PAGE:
After an unprecedented crackdown on misleading advertising claims by insurers selling private Medicare Advantage and drug plans, the Biden administration hopes to unleash a special weapon to make sure companies follow the new rules: you.
Officials at the Centers for Medicare & Medicaid Services are encouraging seniors and other members of the public to become fraud detectives by reporting misleading or deceptive sales tactics to 800-MEDICARE, the agency’s 24-hour information hotline. Suspects include postcards designed to look like they’re from the government and TV ads with celebrities promising benefits and low fees that are available only to some people in certain counties.
The new rules, which took effect Sept. 30, close some loopholes in existing requirements by describing what insurers can say in ads and other promotional materials as well as during the enrollment process.
Insurance companies’ advertising campaigns kick into high gear every fall, when seniors can buy policies that take effect Jan. 1. People with traditional government Medicare coverage can add or change a prescription drug plan or join a Medicare Advantage plan that combines drug and medical coverage. Although private Advantage plans offer extra benefits not available under the Medicare program, some services require prior authorization and beneficiaries are confined to a network of health care providers that can change anytime. Beneficiaries in traditional Medicare can see any provider. The open enrollment season ends Dec. 7.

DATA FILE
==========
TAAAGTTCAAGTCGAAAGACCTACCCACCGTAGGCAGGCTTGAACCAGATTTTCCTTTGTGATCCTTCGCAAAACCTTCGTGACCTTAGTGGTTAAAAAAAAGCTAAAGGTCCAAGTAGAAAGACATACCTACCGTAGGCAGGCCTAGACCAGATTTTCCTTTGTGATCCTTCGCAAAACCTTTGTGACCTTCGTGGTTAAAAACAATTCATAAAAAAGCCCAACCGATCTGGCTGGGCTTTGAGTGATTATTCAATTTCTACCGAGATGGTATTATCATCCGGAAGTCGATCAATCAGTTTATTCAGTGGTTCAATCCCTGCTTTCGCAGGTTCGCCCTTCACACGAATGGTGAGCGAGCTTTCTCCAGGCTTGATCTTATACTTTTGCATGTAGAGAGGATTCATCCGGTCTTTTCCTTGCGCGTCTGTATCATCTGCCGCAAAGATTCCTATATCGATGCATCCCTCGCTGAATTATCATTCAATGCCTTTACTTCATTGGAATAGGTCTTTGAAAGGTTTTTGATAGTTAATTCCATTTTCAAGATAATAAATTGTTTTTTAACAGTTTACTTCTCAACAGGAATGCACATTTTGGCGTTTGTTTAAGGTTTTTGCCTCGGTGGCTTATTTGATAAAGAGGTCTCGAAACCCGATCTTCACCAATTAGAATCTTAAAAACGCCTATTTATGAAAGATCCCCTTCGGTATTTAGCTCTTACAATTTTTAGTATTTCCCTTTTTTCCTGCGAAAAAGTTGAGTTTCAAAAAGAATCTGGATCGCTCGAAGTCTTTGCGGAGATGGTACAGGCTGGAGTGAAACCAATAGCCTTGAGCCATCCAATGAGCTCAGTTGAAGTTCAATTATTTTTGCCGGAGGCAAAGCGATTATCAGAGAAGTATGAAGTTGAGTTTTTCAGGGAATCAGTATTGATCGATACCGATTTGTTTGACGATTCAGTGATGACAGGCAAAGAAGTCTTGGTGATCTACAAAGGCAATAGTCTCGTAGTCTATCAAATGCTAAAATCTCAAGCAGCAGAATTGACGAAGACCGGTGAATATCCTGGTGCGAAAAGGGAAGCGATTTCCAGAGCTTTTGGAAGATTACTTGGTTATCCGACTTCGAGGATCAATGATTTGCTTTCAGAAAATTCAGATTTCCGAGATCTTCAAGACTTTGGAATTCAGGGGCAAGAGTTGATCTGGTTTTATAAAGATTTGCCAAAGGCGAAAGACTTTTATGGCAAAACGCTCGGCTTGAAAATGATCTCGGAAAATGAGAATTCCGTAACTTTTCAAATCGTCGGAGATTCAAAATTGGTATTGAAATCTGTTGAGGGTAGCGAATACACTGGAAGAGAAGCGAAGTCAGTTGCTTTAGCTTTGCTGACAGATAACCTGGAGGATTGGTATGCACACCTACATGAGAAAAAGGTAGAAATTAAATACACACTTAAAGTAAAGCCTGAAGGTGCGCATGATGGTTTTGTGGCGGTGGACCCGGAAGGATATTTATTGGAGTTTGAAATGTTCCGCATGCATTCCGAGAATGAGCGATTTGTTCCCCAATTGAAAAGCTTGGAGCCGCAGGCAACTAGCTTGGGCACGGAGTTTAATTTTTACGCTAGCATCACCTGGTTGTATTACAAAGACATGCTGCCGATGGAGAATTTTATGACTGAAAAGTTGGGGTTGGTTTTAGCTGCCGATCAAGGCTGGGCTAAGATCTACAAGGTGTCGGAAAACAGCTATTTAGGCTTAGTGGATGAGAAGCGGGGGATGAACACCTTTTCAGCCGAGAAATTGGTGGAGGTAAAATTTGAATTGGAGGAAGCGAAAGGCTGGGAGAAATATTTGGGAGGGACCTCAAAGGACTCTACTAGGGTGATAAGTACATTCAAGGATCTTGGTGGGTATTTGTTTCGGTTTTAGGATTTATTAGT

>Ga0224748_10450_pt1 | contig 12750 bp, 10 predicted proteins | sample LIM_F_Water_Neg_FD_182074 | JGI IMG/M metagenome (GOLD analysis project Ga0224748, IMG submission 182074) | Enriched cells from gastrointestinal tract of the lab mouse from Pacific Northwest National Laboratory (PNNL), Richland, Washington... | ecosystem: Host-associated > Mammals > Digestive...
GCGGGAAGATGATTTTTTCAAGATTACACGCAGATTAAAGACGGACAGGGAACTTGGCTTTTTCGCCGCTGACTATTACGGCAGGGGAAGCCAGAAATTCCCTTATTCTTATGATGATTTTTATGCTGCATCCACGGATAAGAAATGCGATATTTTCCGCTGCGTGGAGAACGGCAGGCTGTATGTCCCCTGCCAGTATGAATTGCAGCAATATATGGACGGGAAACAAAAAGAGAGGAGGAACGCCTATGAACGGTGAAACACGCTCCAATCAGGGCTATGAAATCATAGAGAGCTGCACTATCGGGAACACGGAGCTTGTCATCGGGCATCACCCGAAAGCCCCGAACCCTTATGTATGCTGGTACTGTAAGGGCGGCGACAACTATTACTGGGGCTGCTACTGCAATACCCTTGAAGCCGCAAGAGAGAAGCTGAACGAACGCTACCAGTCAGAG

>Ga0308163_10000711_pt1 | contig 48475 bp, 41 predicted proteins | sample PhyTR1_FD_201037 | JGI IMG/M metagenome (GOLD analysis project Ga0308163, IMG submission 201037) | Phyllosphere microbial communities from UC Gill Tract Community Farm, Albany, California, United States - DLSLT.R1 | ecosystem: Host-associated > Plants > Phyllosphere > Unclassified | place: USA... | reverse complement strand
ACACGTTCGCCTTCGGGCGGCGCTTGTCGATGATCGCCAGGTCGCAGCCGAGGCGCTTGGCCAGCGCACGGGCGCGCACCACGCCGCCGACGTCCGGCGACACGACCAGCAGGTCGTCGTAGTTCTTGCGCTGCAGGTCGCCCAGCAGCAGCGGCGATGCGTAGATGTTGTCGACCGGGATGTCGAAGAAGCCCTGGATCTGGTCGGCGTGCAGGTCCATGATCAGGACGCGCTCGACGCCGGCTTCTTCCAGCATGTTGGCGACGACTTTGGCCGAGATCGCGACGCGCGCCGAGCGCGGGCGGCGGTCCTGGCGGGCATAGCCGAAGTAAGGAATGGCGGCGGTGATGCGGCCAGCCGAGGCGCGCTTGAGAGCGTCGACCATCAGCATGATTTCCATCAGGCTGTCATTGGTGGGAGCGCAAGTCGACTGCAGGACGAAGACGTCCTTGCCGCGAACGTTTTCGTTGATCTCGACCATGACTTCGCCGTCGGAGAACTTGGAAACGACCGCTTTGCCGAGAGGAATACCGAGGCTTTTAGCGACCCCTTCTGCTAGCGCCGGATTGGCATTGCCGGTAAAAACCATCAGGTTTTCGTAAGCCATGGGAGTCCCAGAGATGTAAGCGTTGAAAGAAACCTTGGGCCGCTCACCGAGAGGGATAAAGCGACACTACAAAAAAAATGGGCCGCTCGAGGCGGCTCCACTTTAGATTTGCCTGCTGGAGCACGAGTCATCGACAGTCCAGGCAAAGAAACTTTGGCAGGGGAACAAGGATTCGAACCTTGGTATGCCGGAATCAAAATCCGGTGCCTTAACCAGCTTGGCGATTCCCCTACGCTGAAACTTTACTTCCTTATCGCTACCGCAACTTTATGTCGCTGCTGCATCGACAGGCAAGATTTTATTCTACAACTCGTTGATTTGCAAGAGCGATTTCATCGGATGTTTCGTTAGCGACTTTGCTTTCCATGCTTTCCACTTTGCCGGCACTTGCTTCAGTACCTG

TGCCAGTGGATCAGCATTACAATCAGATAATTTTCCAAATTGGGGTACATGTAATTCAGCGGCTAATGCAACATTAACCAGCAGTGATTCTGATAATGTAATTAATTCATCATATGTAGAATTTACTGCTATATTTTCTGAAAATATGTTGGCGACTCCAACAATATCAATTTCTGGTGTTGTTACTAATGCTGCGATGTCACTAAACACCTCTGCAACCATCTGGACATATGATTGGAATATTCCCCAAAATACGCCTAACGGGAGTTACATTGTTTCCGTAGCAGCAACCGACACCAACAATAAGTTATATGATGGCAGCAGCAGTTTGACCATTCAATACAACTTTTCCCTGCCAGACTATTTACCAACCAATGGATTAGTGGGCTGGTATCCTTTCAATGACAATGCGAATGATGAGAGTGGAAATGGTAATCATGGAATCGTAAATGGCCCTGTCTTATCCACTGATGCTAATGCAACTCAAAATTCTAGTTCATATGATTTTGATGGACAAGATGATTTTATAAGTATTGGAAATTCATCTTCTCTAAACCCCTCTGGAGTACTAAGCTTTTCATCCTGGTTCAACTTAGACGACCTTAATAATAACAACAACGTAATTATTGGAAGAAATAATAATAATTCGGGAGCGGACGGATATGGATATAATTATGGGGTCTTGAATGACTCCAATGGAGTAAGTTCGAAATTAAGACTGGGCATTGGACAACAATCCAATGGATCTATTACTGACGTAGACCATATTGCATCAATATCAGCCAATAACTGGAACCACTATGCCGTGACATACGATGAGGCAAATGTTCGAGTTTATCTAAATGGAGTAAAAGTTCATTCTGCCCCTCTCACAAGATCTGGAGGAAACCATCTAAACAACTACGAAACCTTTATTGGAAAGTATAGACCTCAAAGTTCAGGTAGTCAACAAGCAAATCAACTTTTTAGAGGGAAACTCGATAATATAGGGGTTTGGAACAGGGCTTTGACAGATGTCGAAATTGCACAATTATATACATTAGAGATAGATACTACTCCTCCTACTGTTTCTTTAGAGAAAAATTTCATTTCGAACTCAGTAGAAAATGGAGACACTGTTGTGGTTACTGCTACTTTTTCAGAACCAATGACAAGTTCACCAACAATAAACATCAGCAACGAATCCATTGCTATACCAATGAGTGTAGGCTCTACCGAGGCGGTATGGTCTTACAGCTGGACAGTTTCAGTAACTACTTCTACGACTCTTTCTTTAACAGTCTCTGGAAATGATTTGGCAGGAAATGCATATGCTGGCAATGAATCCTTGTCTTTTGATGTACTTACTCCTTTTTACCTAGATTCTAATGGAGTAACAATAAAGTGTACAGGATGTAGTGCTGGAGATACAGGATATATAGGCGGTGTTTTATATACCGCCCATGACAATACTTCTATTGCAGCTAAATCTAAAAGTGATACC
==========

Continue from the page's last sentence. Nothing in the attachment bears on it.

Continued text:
Catching Medicare Advantage plans that step out of line isn’t the only reason to keep an eye out for marketing scams. Accurate plan information can help avoid enrollment traps in the first place.
Although insurers and advocates for older adults have generally welcomed the new truth-in-advertising rules, compliance is the big challenge. Expecting beneficiaries to monitor insurance company sales pitches is asking a lot, said Semanthie Brooks, a social worker and advocate for older adults in northeast Ohio. She’s been helping people with Medicare sort through their options for nearly two decades. “I don’t think Medicare beneficiaries should be the police,” she said.
Choosing a Medicare Advantage plan can be daunting. In Ohio, for example, there are 224 Advantage and 21 drug plans to choose from that take effect next year. Eligibility and benefits vary among counties across the state.
“CMS ought to be looking at how they can educate people, so that when they hear about benefits on television, they understand that this is a promotional advertisement and not necessarily a benefit that they can use,” Brooks said. “If you don’t realize that these ads may be fraudulent, then you won’t know to report them.”
The agency relies on beneficiaries to help improve services, Meena Seshamani, CMS’ Medicare director, told KFF Health News in a written statement. “The voices of the people we serve make our programs stronger,” she said. Beneficiary complaints prompted the government’s action. “That’s why, after hearing from our community, we took new critical steps to protect people with Medicare from confusing and potentially misleading marketing.”
Although about 31 million of the 65 million people with Medicare are enrolled in Medicare Advantage, even that may not be enough people to monitor the tsunami of advertising on TV, radio, the internet, and paper delivered to actual mailboxes. Last year more than 9,500 ads aired daily during the nine-week marketing period that started two weeks before enrollment opened, according to an analysis by KFF. More than 94% of the TV commercials were sponsored by health insurers, brokers, and marketing companies, compared with only 3% from the federal government touting the original Medicare program.
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